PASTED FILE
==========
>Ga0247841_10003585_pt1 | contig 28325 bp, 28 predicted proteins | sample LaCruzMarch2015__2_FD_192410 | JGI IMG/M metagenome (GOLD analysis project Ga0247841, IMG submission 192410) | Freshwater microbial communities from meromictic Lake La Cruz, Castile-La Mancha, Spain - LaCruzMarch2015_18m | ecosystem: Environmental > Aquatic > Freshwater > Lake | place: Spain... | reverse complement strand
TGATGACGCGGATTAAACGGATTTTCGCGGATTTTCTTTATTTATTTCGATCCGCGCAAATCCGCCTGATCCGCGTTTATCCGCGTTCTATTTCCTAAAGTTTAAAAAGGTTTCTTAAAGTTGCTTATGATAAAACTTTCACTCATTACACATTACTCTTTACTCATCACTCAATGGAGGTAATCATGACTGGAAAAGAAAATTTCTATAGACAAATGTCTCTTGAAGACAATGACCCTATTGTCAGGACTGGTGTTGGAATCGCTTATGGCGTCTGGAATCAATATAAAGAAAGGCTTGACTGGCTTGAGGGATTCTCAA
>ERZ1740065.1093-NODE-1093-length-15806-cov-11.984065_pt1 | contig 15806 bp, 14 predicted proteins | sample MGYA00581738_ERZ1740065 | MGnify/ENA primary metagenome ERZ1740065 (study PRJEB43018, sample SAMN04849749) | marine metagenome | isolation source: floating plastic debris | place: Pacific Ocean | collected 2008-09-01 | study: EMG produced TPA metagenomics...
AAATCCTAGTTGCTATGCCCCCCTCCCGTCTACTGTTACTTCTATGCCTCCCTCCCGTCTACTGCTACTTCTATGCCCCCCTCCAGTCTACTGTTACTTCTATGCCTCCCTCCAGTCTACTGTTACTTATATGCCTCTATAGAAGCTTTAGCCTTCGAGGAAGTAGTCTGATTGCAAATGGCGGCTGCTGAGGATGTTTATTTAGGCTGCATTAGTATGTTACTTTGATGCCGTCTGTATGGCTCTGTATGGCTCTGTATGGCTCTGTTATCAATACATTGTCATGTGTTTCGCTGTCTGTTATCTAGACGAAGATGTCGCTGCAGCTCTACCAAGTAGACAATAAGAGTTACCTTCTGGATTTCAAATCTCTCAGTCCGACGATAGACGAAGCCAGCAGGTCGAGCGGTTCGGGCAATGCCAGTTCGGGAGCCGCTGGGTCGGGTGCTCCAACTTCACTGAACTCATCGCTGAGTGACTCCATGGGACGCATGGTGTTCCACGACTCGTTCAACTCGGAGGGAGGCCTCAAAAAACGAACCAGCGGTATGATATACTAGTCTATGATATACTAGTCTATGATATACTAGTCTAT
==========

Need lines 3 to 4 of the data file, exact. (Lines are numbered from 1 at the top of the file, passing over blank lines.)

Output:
>ERZ1740065.1093-NODE-1093-length-15806-cov-11.984065_pt1 | contig 15806 bp, 14 predicted proteins | sample MGYA00581738_ERZ1740065 | MGnify/ENA primary metagenome ERZ1740065 (study PRJEB43018, sample SAMN04849749) | marine metagenome | isolation source: floating plastic debris | place: Pacific Ocean | collected 2008-09-01 | study: EMG produced TPA metagenomics...
AAATCCTAGTTGCTATGCCCCCCTCCCGTCTACTGTTACTTCTATGCCTCCCTCCCGTCTACTGCTACTTCTATGCCCCCCTCCAGTCTACTGTTACTTCTATGCCTCCCTCCAGTCTACTGTTACTTATATGCCTCTATAGAAGCTTTAGCCTTCGAGGAAGTAGTCTGATTGCAAATGGCGGCTGCTGAGGATGTTTATTTAGGCTGCATTAGTATGTTACTTTGATGCCGTCTGTATGGCTCTGTATGGCTCTGTATGGCTCTGTTATCAATACATTGTCATGTGTTTCGCTGTCTGTTATCTAGACGAAGATGTCGCTGCAGCTCTACCAAGTAGACAATAAGAGTTACCTTCTGGATTTCAAATCTCTCAGTCCGACGATAGACGAAGCCAGCAGGTCGAGCGGTTCGGGCAATGCCAGTTCGGGAGCCGCTGGGTCGGGTGCTCCAACTTCACTGAACTCATCGCTGAGTGACTCCATGGGACGCATGGTGTTCCACGACTCGTTCAACTCGGAGGGAGGCCTCAAAAAACGAACCAGCGGTATGATATACTAGTCTATGATATACTAGTCTATGATATACTAGTCTAT